Odisha Through the Eyes of a European – 2
by Ute Eisinger
We left for Mayurbhanj at night. When the red minibus, our vehicle for the next one month, left from Baba’s house in Bhubaneswar, Odisha’s capital looks like a small town, with nosy children, neighbours waving their hands, and some very slow unimpressed cows.
As soon as we were on the road, the velocity shifts from rural patience to megacity madness. I have heard of people saying – when it comes to driving, the Indians are mad! On Indian roads, I feared for my life. Since I am not a driver, I did not care about the impression. But now, when we hit the highway leading out of Bhubaneswar on that Saturday night, I suddenly understood what could be crazy driving.
Without any warning, bikes, cars or lorries would crazily take sudden turns against the viscous flow of outbound traffic to pass the mass of cars. All this coming along with the earsplitting chorus of horns. I grew up in a country where honking were used as an utmost alarm and considered disturbing the Sunday peace which would amount as a sin. After 60 years of my daddy’s car driving, I did not remember the tune of our family car. In India, I learnt, honking fulfil another purpose and in a country with huge population, honking represent the individuality and power of the driver.
Astonishingly, policemen would pretend not to see the maddest turns but rather stop our car from the middle of the vehicle flow to see if every passenger fastened their seat belt. I remember Baba’s frightened look, when the officer waved us by. I understood that policemen follow less a law of traffic, but they look for extra quick money. If you are unlucky and picked up by them, you pay, no receipt, you go.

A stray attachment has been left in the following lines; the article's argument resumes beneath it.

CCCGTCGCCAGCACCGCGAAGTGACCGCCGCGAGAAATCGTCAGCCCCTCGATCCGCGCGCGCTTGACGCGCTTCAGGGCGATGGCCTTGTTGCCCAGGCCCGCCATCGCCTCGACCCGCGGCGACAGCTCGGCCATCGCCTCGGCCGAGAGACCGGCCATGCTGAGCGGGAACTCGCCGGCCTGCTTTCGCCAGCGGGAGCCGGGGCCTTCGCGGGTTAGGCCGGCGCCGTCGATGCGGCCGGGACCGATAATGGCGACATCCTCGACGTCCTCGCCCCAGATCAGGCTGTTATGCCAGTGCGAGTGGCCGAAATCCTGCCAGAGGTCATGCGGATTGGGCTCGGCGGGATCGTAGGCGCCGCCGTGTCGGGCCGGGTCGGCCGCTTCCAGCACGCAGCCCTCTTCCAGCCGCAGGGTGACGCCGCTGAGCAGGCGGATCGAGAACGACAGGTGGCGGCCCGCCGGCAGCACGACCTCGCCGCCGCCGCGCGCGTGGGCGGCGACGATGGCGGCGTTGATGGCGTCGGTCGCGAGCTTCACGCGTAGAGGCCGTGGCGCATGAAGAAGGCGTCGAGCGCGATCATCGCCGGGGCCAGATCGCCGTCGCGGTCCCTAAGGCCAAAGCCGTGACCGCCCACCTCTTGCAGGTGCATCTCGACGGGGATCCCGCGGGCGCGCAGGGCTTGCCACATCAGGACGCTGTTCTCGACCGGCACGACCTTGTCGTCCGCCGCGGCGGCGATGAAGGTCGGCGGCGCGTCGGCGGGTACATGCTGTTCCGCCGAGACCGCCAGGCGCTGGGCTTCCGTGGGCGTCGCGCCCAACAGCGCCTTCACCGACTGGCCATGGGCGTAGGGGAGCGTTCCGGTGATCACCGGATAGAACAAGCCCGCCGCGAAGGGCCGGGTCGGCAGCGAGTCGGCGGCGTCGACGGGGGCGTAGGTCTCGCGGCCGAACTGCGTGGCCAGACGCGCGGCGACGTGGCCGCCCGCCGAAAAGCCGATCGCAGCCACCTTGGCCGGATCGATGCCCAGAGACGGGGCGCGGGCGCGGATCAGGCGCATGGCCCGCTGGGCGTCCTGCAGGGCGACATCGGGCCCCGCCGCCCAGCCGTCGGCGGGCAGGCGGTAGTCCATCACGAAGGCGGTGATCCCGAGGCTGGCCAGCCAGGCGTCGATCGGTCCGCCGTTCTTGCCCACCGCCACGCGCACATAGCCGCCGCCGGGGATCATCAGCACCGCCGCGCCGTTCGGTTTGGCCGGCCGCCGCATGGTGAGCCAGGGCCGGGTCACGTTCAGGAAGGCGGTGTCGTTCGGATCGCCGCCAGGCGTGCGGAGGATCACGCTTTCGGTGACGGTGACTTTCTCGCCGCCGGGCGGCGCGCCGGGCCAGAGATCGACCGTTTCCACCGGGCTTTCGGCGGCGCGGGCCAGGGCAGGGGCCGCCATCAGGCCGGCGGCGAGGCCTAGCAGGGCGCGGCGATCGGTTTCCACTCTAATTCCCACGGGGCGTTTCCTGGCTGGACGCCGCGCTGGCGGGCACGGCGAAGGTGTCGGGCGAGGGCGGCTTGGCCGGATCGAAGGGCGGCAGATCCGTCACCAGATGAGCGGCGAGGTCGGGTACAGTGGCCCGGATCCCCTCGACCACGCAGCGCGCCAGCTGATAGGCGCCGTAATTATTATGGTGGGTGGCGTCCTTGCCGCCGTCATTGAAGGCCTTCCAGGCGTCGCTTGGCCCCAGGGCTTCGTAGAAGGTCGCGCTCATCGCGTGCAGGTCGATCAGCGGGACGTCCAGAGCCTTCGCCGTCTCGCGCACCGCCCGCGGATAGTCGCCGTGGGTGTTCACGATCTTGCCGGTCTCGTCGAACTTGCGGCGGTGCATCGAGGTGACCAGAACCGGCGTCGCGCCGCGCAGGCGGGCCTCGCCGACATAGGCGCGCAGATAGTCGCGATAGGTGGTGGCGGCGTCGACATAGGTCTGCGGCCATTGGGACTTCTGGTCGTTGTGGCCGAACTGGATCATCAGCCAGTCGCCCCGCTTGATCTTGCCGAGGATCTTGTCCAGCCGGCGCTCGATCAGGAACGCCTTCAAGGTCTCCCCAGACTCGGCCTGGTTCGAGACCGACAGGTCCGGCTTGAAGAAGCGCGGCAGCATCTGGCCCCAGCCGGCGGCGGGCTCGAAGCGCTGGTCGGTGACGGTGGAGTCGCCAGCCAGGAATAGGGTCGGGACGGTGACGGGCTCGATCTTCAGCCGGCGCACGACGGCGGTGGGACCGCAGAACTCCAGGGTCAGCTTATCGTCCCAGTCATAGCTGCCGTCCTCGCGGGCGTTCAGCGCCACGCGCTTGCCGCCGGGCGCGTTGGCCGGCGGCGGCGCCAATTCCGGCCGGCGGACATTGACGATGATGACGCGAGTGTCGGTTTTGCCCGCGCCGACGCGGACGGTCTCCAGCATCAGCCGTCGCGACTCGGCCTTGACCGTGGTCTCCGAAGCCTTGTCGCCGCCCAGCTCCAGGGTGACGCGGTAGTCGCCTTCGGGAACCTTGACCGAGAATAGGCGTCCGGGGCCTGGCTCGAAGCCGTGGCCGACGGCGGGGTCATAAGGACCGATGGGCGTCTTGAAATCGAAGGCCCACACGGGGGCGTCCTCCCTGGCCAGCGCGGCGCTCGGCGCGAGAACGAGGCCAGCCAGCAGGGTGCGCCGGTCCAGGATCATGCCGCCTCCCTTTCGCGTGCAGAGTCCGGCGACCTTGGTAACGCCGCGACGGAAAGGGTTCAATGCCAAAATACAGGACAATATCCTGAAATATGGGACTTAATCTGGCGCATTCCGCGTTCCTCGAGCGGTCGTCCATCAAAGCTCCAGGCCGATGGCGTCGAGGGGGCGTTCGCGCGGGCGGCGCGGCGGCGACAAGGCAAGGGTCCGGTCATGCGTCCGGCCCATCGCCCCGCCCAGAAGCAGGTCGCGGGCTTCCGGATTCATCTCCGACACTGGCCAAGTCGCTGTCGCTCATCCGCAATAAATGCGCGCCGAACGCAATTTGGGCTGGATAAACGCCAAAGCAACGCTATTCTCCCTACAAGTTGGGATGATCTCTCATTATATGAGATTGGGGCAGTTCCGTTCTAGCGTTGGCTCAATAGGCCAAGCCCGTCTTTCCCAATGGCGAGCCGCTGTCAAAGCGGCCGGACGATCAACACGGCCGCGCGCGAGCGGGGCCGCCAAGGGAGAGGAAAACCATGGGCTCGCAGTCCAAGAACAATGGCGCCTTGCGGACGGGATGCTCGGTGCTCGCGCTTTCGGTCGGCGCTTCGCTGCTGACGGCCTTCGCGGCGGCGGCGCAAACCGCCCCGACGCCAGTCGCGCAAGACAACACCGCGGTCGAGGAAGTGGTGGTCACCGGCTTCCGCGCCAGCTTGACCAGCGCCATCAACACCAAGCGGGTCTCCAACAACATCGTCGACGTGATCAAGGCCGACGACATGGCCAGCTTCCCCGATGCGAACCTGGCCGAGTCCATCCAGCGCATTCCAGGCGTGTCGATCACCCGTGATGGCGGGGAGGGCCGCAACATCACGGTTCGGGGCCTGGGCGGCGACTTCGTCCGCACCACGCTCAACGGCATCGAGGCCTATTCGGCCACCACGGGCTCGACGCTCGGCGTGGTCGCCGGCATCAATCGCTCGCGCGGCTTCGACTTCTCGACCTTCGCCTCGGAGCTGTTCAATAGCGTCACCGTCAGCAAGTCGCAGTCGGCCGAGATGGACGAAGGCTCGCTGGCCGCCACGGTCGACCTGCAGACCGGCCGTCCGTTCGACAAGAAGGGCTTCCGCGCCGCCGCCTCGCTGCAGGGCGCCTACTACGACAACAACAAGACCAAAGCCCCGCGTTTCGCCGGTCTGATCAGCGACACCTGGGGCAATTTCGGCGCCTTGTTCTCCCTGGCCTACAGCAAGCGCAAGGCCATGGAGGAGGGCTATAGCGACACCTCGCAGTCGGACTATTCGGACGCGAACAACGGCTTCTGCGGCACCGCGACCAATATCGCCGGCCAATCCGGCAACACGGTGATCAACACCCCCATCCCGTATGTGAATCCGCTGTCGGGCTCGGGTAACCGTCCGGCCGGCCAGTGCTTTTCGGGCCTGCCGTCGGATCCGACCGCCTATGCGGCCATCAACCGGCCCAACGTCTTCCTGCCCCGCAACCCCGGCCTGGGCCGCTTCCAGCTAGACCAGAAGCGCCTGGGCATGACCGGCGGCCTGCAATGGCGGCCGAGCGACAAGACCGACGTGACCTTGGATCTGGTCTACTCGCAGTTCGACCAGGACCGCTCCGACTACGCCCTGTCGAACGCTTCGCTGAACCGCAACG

After the frenzy of that situation I stopped looking out the front window, and had the more relaxed trip hence further.
What made me feel uncomfortable, and was most unusual to me was the darkness of the road. I remember we stopped somewhere at a highway crossing of roads to grab a bite to eat. The night was pitch black. European highways come with a lot of street-lamps, even when they are rarely used. Some say this splendid light pollutes the universe.
So we stumbled out of the minibus and did not know what our feet would touch next – ground, ditch or a sleeping dog. Above my head towards the black star-peppered sky I saw the giant of an iron man monument wearing spectacles. It was not Ghandi but a suit wearing gentleman wishing us Good New Year. (Now I think, it could have been Dr. Ambedkar.) After my eyes got used to the dark, I realized a handful of sleepy men and women wrapped in shawls against the nightly chill, who strangely did not form a group, neither communicate. What they had in common was that they all were waiting for the bus in discomfort.
[The author is a Vienna based Poet and Educationist]